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Ultimate Ears 4 Canalphones Review

Key Specifications

  • Review Price: £74.99

I first came across Ultimate Ears while researching a Christmas wish list for TrustedReviews back in 2005. I was looking for super desirable kit – the sort of thing that I’d like for Christmas if money was no object.

Two years on and I still don’t own a pair of in-ear monitors, custom moulded to the individual twists and turns of my ear canals – hardly surprising given that a pair of the firm’s top-end canalphones cost in excess of $1,000 a pair. But I have managed to get my grubby mitts on a pair of Ultimate Ears’ latest consumer ‘low-end’ lug-busters.

Of course Ultimate Ears’ definition of low-end is different to most people’s: the 4’s cost £75, which is a lot of money for most normal folk to spend on a pair of headphones, especially when most would probably shy away from spending more than £100 on an MP3 player. What’s less surprising is that they’re available in an iPhone-specific version for a tenner more. The 4vi’s include an inline microphone so you can take calls as well as listen to music.

For this sort of money you’d expect top quality build, sound and accessories and on most counts these headphones do not disappoint. In the box there’s a hard, plastic carry case to protect the phones while they’re not in your ears, plus an extensive ‘fit kit’ that consists of four pairs of ear inserts. You don’t get the foam inserts you do with a pair of Shures, but there is a decent selection of all-silicon rubber, flange-style fittings, including a double flange pair. The latter help ensure a truly tight fit and block out even more external sound than the single flange designs – an unusual inclusion at this price level.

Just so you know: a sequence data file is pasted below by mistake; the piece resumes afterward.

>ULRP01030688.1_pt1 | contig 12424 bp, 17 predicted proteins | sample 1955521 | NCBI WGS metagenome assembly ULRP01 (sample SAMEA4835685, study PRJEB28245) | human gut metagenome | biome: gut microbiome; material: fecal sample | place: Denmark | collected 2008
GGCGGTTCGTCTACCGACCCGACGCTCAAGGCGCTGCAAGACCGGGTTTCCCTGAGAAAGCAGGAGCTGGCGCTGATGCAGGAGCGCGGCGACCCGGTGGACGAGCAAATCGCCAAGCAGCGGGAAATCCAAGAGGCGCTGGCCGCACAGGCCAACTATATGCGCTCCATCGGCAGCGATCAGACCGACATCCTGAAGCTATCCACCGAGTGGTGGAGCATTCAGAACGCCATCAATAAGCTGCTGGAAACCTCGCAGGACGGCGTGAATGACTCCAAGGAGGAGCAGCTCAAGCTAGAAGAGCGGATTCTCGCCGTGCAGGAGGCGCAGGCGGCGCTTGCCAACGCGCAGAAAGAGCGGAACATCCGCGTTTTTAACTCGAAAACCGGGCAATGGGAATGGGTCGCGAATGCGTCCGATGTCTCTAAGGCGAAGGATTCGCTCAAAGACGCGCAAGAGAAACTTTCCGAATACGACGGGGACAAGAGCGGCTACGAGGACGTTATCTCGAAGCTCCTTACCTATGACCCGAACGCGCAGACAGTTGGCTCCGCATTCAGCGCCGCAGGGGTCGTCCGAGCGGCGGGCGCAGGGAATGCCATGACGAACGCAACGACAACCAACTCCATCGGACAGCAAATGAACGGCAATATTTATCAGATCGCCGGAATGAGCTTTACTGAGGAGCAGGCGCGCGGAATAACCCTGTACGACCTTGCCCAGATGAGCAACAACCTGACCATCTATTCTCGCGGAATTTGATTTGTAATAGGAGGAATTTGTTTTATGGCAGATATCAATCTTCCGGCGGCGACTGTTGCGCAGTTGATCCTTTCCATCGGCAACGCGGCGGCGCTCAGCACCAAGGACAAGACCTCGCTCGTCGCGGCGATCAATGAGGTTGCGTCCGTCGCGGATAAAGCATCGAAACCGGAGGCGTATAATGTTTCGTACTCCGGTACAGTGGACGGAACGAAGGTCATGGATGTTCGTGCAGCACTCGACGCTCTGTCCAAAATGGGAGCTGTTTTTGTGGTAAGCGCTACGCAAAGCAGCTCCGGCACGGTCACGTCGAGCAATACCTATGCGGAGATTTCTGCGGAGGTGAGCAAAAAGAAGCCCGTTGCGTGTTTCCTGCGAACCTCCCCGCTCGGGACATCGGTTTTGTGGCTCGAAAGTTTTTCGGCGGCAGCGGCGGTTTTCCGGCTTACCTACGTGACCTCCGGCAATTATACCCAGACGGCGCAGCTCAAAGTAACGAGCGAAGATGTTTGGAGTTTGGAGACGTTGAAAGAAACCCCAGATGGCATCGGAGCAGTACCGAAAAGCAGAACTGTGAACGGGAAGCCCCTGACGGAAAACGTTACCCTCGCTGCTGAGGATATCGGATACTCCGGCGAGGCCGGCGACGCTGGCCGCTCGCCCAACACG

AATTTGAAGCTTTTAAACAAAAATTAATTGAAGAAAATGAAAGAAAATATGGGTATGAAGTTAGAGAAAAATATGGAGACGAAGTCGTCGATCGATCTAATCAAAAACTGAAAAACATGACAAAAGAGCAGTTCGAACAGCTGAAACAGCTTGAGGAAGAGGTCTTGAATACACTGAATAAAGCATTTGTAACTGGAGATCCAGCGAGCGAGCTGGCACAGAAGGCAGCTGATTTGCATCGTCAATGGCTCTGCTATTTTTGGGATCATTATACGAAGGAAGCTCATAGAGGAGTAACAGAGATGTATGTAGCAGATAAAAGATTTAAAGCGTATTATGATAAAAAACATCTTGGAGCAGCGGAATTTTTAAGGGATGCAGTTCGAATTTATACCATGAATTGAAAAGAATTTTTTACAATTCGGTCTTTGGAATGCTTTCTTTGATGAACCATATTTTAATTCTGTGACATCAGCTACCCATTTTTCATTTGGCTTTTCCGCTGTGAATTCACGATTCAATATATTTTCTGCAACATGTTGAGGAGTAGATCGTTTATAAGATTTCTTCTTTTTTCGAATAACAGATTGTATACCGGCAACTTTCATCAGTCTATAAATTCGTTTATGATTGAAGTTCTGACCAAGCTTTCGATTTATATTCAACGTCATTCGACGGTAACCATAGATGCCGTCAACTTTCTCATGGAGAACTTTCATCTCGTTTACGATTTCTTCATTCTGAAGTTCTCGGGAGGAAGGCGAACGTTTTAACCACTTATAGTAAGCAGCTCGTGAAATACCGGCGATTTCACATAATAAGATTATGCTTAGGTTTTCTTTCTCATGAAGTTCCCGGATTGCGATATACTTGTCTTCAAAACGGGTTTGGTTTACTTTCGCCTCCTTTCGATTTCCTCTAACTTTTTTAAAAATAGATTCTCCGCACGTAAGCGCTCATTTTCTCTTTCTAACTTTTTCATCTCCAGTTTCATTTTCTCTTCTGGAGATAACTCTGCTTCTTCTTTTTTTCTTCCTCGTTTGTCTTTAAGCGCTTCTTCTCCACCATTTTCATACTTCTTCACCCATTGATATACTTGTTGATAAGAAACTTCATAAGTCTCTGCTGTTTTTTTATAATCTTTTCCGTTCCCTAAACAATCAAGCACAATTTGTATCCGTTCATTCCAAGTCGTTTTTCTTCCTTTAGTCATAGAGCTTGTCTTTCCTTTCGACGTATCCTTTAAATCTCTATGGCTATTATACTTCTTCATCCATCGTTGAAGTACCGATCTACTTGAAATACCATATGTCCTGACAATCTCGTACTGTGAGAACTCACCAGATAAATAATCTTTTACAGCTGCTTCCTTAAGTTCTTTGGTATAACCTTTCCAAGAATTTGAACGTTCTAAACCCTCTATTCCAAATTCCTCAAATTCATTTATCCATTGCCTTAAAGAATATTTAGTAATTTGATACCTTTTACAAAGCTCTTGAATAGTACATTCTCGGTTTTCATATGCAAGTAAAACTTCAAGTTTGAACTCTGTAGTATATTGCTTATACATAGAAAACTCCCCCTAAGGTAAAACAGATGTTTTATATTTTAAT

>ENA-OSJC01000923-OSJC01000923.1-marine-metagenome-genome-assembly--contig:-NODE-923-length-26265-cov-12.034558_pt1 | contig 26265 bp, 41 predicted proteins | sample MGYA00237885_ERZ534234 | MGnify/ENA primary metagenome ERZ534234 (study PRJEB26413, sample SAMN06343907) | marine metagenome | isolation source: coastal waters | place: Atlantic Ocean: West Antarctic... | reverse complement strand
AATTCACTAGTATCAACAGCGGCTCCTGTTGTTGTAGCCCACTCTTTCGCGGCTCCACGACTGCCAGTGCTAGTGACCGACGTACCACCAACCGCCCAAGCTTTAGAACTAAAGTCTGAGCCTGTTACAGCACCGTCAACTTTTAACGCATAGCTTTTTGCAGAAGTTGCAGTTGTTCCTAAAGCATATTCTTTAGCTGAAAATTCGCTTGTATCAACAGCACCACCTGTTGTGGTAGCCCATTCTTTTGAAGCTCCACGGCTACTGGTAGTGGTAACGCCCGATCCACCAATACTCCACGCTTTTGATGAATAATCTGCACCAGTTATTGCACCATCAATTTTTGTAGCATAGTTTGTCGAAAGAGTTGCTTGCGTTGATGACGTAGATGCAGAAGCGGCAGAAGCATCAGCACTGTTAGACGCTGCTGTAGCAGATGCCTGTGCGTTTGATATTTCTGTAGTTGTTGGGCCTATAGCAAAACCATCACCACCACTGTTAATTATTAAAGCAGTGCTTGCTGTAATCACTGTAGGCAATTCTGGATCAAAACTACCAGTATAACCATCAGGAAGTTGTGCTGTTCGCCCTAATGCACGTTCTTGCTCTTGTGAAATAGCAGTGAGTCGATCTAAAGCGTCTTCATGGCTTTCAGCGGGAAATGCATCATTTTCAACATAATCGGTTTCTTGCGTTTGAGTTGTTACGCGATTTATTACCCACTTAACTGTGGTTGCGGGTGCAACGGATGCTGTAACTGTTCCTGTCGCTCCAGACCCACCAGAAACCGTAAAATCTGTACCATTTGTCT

Also in the box is a volume attenuator, which you can use on aeroplanes to prevent the incredibly loud in-flight announcements from turning you deaf, and a tool for cleaning purposes. Both are useful and again make unusual inclusions for the money.

Build quality is also as you’d expect. Despite the fact that we’ve had issues before with the quality of cable and housing of Ultimate Ears’ headphones – the 5 Pros Riyad reviewed a couple of years ago had thin, unsubstantial cabling and plastic bodies that didn’t feel as if they would stand up to much abuse – the firm has since brushed up its act considerably. The 10’s we looked at last year were much more solid in design, and the 4s are even more impressive.

The cable is thick and somehow manages to be tangle-resistant. The point at which it meets the earpieces feels well made and the bullet-like earpieces are splendidly engineered. They’re machined from two pieces of aluminium and feel weighty in your hand when you pick them up. This does translate to a design that’s quite bulky – I found that the earpieces completely filled the inner part of my ear, even with the canal flanges pushed right down as far as I could get them – so those with small ears may well want to consider a pair of smaller ear canal headphones.